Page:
Kelly, Roche and the 1985 Tour de France: If this Dublin guy can do it, then so can I

(Image credit: Gill Books)

Two Irish riders stood on the podium of the Tour de France at Mont Aigoual on Thursday, as Sam Bennett held the green jersey of points leader and Nicolas Roche was feted as the day’s most combative rider, and the moment bore echoes of the country’s golden age at La Grande Boucle in the 1980s. Bennett is the first Irishman to wear a leader’s jersey at the Tour since his fellow Carrick-on-Suir man Sean Kelly won the points classification for the fourth time in 1989, while Stephen Roche – father of Nicolas – won the race in 1987.

Two years before that highwater mark, Kelly and Roche vied with one another for the third step of the podium on the 1985 Tour. After placing fifth a year previously, Kelly had begun the Tour with vague general classification ambitions, but his focus was jolted towards the green jersey after a series of running battles with his fierce rival Eric Vanderaerden in the opening week. When Roche began to rise up the overall rankings in the second week, however, Kelly was encouraged to explore his own limits in the high mountains.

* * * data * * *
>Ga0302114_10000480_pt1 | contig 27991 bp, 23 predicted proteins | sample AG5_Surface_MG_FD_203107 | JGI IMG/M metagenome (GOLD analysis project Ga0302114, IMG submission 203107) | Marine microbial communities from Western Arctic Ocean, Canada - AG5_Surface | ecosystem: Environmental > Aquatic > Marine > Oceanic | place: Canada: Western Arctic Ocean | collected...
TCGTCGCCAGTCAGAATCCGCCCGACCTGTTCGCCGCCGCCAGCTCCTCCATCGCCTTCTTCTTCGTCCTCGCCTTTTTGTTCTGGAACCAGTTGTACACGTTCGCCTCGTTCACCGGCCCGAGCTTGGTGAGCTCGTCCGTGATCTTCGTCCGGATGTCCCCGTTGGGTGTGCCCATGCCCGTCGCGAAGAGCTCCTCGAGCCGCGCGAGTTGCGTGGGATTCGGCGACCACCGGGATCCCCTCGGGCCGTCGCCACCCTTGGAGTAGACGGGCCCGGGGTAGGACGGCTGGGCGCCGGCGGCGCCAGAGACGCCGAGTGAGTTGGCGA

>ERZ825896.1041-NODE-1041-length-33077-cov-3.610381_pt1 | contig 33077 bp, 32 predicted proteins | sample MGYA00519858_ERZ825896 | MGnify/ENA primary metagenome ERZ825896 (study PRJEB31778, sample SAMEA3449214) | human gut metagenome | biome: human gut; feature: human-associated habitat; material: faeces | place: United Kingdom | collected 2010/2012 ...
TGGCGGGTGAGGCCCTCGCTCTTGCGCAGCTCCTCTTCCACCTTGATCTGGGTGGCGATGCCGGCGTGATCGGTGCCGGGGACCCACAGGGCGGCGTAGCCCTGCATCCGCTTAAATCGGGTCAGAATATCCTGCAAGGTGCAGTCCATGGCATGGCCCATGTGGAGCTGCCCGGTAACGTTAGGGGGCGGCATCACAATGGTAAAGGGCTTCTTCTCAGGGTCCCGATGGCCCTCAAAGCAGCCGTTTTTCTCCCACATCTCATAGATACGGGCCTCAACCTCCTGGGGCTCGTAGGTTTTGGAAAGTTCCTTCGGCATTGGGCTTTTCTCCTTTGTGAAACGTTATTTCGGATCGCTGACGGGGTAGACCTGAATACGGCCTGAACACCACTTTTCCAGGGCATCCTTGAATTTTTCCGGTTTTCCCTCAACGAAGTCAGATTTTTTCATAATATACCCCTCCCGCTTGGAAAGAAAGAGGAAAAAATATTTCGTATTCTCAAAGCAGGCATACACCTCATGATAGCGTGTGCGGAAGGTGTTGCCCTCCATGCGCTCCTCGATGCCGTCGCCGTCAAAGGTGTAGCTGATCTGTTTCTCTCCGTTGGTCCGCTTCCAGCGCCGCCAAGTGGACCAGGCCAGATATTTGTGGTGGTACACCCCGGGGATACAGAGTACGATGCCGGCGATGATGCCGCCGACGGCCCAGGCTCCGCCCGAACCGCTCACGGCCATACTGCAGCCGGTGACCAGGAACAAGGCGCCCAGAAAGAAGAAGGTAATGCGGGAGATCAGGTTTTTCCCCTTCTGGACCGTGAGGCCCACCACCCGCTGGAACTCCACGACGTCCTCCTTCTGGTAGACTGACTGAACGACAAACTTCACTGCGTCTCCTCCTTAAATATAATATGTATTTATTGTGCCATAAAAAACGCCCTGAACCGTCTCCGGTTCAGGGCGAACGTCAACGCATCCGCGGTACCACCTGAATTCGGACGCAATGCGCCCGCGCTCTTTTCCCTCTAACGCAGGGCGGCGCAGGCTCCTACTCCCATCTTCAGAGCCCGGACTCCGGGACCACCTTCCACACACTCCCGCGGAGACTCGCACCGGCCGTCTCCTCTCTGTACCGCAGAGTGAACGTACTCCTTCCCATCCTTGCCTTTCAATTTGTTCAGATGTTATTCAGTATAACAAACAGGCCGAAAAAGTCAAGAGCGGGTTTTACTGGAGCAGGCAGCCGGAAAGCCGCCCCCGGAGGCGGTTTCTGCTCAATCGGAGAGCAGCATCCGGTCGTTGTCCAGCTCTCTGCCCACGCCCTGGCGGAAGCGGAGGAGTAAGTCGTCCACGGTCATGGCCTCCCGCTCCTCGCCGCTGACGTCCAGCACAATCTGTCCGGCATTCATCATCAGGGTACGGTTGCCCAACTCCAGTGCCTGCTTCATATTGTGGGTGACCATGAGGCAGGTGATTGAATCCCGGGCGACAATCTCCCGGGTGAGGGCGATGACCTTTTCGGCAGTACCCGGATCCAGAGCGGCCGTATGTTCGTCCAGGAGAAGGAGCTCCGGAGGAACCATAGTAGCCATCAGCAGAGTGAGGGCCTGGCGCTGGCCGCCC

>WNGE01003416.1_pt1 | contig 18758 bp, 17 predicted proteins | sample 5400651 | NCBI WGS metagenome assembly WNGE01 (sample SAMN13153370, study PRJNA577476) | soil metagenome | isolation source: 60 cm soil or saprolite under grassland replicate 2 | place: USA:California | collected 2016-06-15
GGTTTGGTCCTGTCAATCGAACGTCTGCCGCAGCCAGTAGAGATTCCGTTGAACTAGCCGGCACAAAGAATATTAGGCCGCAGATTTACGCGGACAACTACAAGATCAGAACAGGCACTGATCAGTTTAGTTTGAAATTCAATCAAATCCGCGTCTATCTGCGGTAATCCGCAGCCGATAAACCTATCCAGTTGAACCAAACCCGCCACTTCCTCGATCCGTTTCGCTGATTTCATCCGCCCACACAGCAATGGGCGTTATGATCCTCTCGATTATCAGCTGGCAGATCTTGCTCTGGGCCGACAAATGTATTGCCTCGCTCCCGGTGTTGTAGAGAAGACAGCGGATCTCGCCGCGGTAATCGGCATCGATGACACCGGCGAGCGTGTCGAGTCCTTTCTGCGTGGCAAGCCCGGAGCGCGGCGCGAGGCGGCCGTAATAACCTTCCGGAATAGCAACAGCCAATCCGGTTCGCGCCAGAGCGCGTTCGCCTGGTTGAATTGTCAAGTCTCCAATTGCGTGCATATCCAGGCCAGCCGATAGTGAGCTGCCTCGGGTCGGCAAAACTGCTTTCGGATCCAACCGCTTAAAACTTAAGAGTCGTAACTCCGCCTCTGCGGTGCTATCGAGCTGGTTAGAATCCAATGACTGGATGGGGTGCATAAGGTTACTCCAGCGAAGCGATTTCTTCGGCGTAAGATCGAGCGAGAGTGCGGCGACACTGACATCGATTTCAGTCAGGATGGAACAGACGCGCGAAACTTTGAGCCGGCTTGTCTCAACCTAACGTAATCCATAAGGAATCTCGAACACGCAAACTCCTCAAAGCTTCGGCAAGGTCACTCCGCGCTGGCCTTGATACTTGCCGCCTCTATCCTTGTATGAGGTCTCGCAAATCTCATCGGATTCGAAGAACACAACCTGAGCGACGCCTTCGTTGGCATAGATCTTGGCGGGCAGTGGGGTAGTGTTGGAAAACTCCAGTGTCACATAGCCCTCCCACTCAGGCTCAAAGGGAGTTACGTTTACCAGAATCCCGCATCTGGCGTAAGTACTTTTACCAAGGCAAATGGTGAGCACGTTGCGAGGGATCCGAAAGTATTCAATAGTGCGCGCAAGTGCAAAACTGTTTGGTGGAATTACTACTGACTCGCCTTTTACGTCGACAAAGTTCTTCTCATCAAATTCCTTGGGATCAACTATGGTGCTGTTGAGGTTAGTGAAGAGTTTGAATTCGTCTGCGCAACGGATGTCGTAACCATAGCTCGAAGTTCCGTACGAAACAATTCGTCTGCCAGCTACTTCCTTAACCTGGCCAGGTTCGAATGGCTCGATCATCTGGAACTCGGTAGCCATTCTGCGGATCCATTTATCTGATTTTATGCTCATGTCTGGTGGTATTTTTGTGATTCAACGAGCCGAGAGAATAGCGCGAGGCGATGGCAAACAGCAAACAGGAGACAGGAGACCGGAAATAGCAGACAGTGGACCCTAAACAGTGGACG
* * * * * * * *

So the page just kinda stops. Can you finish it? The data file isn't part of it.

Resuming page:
In this extract from The Ascent: Sean Kelly, Stephen Roche and the Rise of Irish Cycling's Golden Generation (opens in new tab), Kelly and Roche recall the 1985 Tour, which also saw the debut of neo-professional Martin Earley and served to publicise the inaugural edition of the Pat McQuaid-organised Nissan Classic later that year.

Sean Kelly was ever more firmly enshrined as world number one come the Grand Départ of the 1985 Tour de France in Plumelec, but his season to that point had been a frustrating one. Although he had taken the by now obligatory Paris-Nice victory and a second Tour of the Basque Country, and marked his return to the Vuelta by winning three stages, the spring classics campaign had been wholly exasperating. A 3rd-place finish at Paris-Roubaix and 4th at Liège-Bastogne-Liège indicated that Kelly’s form was not far off that of 1984, but some of his tactical decisions went awry, most notably at Milan-San Remo, where he and Eric Vanderaerden effectively marked one another out of contention.